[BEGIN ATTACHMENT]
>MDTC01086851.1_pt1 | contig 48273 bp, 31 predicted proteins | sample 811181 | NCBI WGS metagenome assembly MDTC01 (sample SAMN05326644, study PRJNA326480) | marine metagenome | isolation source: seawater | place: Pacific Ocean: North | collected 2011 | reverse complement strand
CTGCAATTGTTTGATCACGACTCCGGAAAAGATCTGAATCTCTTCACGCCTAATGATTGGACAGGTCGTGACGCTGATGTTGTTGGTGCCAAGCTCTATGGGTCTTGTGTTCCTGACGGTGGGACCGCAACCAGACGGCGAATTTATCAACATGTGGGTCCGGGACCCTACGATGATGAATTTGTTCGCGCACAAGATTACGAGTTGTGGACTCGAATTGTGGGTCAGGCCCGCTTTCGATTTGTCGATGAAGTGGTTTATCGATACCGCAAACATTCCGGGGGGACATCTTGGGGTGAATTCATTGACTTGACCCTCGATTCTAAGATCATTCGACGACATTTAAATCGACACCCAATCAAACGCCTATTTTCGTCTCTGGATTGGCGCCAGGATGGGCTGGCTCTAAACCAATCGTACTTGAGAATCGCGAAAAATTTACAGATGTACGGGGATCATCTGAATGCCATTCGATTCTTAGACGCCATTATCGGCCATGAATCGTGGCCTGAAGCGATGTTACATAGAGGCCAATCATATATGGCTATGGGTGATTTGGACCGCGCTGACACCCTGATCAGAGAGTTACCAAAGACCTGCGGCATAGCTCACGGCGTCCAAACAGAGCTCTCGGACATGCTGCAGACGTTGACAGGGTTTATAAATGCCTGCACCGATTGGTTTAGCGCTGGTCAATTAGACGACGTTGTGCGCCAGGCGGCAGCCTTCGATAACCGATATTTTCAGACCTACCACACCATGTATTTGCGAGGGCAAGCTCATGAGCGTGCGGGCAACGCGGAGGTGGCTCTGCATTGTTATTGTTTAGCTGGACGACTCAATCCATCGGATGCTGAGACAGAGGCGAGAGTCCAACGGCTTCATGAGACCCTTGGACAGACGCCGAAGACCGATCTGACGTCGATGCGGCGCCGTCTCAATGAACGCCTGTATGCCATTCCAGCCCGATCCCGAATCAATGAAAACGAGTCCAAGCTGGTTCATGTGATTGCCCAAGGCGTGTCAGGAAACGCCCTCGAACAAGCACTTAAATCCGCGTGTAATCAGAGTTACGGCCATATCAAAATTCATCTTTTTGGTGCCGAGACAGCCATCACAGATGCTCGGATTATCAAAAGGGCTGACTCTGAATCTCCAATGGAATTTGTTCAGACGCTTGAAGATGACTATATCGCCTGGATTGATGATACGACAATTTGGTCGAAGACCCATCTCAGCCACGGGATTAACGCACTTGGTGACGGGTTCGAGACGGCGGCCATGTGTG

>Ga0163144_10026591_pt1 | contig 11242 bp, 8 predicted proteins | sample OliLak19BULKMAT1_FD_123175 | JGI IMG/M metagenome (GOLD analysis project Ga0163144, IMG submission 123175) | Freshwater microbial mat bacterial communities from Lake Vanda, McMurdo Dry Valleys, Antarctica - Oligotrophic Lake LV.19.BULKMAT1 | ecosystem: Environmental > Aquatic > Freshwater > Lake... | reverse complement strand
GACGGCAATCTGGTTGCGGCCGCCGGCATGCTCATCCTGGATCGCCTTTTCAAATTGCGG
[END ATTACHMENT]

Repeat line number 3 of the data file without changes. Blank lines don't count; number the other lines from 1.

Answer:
>Ga0163144_10026591_pt1 | contig 11242 bp, 8 predicted proteins | sample OliLak19BULKMAT1_FD_123175 | JGI IMG/M metagenome (GOLD analysis project Ga0163144, IMG submission 123175) | Freshwater microbial mat bacterial communities from Lake Vanda, McMurdo Dry Valleys, Antarctica - Oligotrophic Lake LV.19.BULKMAT1 | ecosystem: Environmental > Aquatic > Freshwater > Lake... | reverse complement strand